Author Topic: Pizza Ruby, A Little Black Egg & Pizzas  (Read 32768 times)

0 Members and 1 Guest are viewing this topic.

Online Jackie Tran

  • Registered User
  • Posts: 7224
  • Location: Albuquerque NM
Re: Pizza Ruby, A Little Black Egg & Pizzas
« Reply #50 on: August 17, 2011, 10:03:56 PM »
K - those crumb shots and bottom looks good to me but I understand your fustration all to well.  I occassionally go back to my LBE with lackluster result.  It's as if I've been out of touch with it or something.

Chau


Offline Jet_deck

  • Registered User
  • Posts: 3053
  • Location: Corpus Christi, Texas
Re: Pizza Ruby, A Little Black Egg & Pizzas
« Reply #51 on: August 18, 2011, 11:55:32 AM »
The crumb does look excellent.  I'd hit it.
Her mind is Tiffany-twisted, she got the Mercedes bends

Offline TXCraig1

  • Registered User
  • Posts: 16009
  • Location: Houston, TX
    • Craig's Neapolitan Garage
Re: Pizza Ruby, A Little Black Egg & Pizzas
« Reply #52 on: August 18, 2011, 03:50:54 PM »
Any way you can insulate the top to boost the heat above the pie? I'd be happy to put the material I used to insulate my grill in a box and ship it to you to give it a try. Let me know.

CL
"We make great pizza, with sourdough when we can, commercial yeast when we must, but always great pizza."
Craig's Neapolitan Garage

Offline pizzablogger

  • Registered User
  • Posts: 1334
  • Location: Baltimore
Re: Pizza Ruby, A Little Black Egg & Pizzas
« Reply #53 on: August 18, 2011, 04:34:58 PM »
Any way you can insulate the top to boost the heat above the pie? I'd be happy to put the material I used to insulate my grill in a box and ship it to you to give it a try. Let me know.

CL

Thanks for the offer Craig. I'll let you know.

I have a few ideas to try first, but I may take you up on your offer. Thanks! --K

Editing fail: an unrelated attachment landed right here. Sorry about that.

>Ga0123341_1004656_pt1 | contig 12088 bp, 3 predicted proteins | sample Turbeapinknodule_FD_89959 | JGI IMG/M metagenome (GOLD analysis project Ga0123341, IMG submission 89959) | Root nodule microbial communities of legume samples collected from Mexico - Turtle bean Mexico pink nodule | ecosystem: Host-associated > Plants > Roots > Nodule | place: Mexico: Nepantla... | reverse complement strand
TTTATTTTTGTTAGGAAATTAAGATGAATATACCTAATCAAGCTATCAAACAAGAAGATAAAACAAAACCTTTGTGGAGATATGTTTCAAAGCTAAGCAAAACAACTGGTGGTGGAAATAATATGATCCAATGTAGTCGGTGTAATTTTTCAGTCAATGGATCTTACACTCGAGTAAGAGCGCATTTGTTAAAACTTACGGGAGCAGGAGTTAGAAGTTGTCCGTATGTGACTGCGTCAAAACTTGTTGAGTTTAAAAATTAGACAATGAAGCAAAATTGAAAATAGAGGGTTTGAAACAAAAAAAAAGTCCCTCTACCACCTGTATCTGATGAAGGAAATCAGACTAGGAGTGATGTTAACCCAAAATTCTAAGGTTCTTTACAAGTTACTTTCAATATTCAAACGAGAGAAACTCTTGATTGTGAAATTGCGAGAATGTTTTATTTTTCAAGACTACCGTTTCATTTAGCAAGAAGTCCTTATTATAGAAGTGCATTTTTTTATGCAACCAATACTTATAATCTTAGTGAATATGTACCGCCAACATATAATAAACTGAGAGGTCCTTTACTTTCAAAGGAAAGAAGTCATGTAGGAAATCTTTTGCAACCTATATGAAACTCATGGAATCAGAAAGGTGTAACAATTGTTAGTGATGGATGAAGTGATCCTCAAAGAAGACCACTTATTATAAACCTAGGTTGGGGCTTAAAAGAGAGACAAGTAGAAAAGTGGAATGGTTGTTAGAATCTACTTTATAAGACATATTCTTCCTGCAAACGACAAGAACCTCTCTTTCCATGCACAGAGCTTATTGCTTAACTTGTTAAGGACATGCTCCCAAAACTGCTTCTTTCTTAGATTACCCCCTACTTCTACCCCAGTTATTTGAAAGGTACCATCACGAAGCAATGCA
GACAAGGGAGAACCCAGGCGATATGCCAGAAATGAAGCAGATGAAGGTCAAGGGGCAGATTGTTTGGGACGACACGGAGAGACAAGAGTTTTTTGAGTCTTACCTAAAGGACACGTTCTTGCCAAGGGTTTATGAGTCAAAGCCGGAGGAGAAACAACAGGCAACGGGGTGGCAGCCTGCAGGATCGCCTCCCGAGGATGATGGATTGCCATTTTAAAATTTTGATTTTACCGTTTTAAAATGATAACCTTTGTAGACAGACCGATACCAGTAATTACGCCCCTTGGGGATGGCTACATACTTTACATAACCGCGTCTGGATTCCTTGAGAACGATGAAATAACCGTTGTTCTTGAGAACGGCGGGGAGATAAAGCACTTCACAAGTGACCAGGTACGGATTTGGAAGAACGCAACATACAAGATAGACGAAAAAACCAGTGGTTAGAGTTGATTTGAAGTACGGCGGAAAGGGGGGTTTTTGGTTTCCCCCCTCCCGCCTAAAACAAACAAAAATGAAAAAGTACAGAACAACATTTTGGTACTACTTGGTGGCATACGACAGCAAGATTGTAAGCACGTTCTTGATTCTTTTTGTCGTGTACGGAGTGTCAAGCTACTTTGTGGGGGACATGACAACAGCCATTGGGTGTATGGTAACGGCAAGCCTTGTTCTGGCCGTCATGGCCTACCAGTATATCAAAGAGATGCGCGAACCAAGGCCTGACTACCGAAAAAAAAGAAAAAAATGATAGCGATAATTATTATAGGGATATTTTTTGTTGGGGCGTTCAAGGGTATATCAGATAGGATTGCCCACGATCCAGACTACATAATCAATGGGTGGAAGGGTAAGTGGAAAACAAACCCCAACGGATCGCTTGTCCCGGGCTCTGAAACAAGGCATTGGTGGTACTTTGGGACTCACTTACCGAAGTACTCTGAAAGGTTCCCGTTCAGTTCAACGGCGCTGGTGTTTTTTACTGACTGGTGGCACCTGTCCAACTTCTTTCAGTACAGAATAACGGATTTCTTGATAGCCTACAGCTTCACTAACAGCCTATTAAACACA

"It's Baltimore, gentlemen, the gods will not save you." --Burrell

Offline pizzablogger

  • Registered User
  • Posts: 1334
  • Location: Baltimore
Re: Pizza Ruby, A Little Black Egg & Pizzas
« Reply #54 on: August 22, 2011, 07:21:34 AM »
Interesting results last night. Still not there......

But I took out the pizza pan with the air-direction attachment on it, wrapped the dome in foil for the first time and put nothing but the ash catcher in the dome. On the bottom-most grill grate closest to the burner, I used my 10" cast iron skillet (with handle sawed off) to buffer the flame in lieu of the angled steel-plate deflector.

The top browning/cooking was definitely better. Somehow the larger amount of airspace above the pizza allowed a noticeably higher amount of airflow to come out of the side vent.

I'm not sure I am going to go the stone route in the dome. From fooling with air-directional foils/attachments and now the ash catcher, it seems to be important to have some type of non-flat surface in the dome that agitates (for lack of a better term) the airflow to get better browing characteristics. With the flatter surfaces I have tooled with, the browing is too even....likely due to the airflow mostly flowing horizontally/flattish as it looks to exit the side vent. The ash catcher and directional foils definitely helps re-direct and bounce heat above the pizza.....almost like convection type action. And the more random browning and blistering is what I am looking for.

Was able to get the cook times down by about 30 seconds last night (4:10 to 4:20 range last night)

I'm going to try just a cast iron pan in the dome and I bet that's my ticket. The depth is a little more than the ash catcher. The closer proximity, re-direction of the airflow it will provide and heat retention properties should help me get where I want. Will post pics as I fool with this. --K
« Last Edit: August 22, 2011, 07:28:23 AM by pizzablogger »
"It's Baltimore, gentlemen, the gods will not save you." --Burrell

Offline texmex

  • Registered User
  • Posts: 212
  • Location: out in that West Texas Town.....
Re: Pizza Ruby, A Little Black Egg & Pizzas
« Reply #55 on: August 22, 2011, 08:17:27 AM »
First off, many of your pizza shots don't look like epic fails, but then we don't eat  :pizza: with our eyes.  (Scratch that...if we could, I certainly would!)

The one thing I see about your LBE is the vent cut -out in the lid seems awfully small.  Mine is a mini black egg and I would bet that my vent cut-out is longer than yours.  Not that this actually means anything worth discussing, just my outside observation as to why you aren't getting great air-flow over your pizzas.   :-\
Reesa

Offline pizzablogger

  • Registered User